There’s nothing innately wrong with melding genres or injecting a standard romantic subplot into a scenario as a sort of diving board into the subject matter, but the romantic machinations of Hysteria are so lazily written, so utterly cardboard and slapdash, and with such terrible attempts at comedic writing and even worse, clichéd dialogue to fill in all the empty spaces, the film represents all the wrong ways to do something. Sure, this is a film enjoyed by people that love when history is declawed, rewritten, made nice and comfortable. This is for people that would prefer the The Color Purple if it didn’t feature any real slavery, or Schindler’s List without any real gas chambers.

The complex and fascinating social circumstances that surrounded the creation of what has come to be known as the vibrator hardly gets the realism it’s due in this butchered history. When it comes down to Charlotte Dalrymple having her uterus removed based on one man’s diagnosis without an examination of her, a man who has previously, in every scene, denounced her as erratic and refused to help her, she is met with a crescendo erecting speech admiring her heretofore denounced outspokenness. Historically, most women in her shoes would have been butchered, lobotomized, locked up. Not so here. It’s true love. Let’s hope he never gets tired of her.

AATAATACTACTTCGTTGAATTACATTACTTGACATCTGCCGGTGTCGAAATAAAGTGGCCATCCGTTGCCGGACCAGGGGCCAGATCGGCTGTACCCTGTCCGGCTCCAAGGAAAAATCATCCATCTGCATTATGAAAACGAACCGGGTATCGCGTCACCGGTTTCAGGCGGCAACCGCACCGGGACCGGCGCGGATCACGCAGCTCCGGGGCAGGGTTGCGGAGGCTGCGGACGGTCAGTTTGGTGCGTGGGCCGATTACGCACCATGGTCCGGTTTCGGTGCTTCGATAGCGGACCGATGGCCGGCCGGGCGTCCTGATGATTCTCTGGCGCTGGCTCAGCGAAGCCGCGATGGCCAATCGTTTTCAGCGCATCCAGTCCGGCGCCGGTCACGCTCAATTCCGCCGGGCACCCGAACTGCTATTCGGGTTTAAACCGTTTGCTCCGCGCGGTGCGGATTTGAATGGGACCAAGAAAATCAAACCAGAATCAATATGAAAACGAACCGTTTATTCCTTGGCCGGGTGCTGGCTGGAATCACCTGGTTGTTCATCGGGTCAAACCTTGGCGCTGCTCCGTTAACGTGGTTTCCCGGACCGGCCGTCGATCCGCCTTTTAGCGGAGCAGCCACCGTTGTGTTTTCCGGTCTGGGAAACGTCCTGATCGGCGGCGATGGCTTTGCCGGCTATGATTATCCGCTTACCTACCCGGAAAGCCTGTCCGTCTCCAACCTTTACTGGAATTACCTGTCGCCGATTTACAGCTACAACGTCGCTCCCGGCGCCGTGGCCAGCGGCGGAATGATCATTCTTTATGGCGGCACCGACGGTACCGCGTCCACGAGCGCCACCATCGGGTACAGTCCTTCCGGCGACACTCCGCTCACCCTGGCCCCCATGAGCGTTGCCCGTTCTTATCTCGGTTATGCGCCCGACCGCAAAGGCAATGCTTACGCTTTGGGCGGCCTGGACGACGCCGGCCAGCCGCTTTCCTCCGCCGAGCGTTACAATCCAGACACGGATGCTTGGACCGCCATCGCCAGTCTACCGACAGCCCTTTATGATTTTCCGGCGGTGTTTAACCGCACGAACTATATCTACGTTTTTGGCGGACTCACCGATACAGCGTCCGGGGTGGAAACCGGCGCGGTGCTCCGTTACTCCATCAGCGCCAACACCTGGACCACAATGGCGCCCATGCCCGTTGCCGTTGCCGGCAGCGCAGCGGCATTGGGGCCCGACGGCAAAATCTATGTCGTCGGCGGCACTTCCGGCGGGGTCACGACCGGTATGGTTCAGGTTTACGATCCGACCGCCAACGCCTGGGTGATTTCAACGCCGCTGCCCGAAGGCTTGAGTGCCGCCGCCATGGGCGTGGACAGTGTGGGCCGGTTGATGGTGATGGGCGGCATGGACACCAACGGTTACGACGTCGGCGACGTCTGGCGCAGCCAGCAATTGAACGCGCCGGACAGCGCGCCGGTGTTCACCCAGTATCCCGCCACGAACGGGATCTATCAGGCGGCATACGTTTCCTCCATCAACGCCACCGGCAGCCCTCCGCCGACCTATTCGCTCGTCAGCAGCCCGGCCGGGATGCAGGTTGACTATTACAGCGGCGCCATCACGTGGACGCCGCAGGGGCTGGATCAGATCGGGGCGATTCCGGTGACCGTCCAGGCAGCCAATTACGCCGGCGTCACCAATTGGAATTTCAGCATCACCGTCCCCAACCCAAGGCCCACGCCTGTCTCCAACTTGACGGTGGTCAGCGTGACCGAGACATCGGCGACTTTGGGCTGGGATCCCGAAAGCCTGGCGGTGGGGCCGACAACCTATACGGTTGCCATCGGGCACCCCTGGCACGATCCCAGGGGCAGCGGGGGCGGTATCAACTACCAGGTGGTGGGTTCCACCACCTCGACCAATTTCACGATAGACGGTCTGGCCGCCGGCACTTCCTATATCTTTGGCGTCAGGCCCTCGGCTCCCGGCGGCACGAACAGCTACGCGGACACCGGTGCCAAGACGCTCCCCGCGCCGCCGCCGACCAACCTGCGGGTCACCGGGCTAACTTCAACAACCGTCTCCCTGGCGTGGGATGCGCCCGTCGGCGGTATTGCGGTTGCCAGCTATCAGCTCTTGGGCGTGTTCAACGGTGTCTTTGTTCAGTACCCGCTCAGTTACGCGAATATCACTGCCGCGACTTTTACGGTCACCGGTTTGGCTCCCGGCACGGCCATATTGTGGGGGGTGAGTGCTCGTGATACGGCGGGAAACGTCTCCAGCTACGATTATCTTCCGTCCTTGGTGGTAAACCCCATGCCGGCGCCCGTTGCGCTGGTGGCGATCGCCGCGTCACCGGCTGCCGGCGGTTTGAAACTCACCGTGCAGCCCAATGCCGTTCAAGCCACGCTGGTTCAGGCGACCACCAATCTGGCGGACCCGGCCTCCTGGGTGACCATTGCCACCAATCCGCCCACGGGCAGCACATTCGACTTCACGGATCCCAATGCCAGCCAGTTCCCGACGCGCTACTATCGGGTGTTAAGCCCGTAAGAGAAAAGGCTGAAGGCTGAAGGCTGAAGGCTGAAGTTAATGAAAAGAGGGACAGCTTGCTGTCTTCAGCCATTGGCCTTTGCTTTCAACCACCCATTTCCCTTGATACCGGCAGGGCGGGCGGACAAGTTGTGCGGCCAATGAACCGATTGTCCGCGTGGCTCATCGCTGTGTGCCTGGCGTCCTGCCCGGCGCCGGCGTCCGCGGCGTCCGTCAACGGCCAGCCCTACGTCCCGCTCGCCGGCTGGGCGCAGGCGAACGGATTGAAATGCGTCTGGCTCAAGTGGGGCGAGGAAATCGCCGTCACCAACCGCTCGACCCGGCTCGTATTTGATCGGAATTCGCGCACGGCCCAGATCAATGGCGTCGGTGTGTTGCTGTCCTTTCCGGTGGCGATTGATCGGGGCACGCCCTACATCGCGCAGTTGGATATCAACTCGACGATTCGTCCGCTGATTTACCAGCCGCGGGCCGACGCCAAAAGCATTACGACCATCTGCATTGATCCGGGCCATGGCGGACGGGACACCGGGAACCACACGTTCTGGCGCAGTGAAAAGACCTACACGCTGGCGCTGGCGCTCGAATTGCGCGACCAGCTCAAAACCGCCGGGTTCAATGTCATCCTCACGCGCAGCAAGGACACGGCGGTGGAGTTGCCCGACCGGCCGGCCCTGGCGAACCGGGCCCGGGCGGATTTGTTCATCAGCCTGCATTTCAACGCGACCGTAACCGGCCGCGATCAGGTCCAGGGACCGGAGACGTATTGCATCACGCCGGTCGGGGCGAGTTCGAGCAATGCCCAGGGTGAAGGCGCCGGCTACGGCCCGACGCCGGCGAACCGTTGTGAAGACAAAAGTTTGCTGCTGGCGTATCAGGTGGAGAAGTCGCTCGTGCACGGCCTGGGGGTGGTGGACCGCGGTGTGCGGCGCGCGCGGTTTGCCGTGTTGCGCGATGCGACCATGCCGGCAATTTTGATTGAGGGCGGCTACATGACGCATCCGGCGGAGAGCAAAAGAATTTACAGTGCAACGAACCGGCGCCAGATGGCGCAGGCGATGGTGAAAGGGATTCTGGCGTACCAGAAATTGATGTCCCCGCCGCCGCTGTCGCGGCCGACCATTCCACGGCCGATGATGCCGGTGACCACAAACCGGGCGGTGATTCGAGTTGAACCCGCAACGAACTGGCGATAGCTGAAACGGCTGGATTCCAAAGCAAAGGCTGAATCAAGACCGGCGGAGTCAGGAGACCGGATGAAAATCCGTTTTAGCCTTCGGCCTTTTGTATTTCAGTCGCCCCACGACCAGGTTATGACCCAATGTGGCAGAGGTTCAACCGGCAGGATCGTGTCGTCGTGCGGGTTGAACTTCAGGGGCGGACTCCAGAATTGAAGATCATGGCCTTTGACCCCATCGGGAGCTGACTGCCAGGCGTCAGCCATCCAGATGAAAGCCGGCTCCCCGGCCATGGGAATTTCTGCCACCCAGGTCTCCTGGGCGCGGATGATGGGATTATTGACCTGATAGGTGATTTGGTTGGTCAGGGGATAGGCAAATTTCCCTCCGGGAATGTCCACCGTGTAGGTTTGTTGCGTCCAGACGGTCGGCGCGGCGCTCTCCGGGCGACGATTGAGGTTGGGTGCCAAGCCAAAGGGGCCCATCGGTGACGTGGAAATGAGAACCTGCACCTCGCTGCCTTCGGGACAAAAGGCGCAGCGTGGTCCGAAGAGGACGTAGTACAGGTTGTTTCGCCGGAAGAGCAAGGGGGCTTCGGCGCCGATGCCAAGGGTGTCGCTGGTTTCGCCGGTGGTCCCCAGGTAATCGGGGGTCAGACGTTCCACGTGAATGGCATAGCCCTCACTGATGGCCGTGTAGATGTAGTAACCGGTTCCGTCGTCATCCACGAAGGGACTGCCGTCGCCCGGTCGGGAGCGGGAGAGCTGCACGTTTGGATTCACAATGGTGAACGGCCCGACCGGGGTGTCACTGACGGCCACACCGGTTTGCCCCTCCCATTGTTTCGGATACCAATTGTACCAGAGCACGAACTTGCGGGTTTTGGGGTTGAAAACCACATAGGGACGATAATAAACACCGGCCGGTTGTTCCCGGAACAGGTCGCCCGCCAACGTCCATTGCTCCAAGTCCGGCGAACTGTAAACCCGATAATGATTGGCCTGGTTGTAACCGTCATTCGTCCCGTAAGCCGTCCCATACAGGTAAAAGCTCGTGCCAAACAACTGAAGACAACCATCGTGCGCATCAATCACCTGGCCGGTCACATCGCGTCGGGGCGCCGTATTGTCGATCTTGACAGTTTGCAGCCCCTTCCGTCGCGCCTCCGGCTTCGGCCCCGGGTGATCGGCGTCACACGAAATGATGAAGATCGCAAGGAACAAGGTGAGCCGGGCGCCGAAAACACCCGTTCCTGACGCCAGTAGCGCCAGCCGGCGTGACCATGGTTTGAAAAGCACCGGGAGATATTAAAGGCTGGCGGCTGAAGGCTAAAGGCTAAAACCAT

An overly insistent score laces every possible moment in whimsical sap, managing to drain any genuine feeling from transpiring in its wake. It’s not hard to see why an American actress like Maggie Gyllenhaal was attracted to the material, as the promise of something intriguing is there. To her credit, she gives the best performance, but just as we pity how her strong willed character is stuck in a strict man’s world, we pity the actress for being stuck in such a crap film. Poor Mr. Dancy fares worse because his character is even more ridiculously written. What producer Becker and director Wexler should have been smart enough to realize was that with their subject, they would have had to try hard to make a dull and dusty biopic. In a world where female pleasure on the silver screen still warrants an NC-17 rating, there’s an endless possibility to the statements they could have made with the subject matter. In fact, they only needed to tell the truth. As it stands, Hysteria is one more tedious romantic comedy, where we have to watch a smart woman succumb to some unbelievable romance with a clueless man. Thanks for putting everything right back where it belongs, Ms. Wexler.

Los Angeles based Nicholas Bell is's Chief Film Critic and covers film festivals such as Sundance, Berlin, Cannes and TIFF. He is part of the critic groups on Rotten Tomatoes, The Los Angeles Film Critics Association (LAFCA), FIPRESCI, the Online Film Critics Society (OFCS) and GALECA. His top 3 for 2023: The Beast (Bonello) Poor Things (Lanthimos), Master Gardener (Schrader). He was a jury member at the 2019 Cleveland International Film Festival.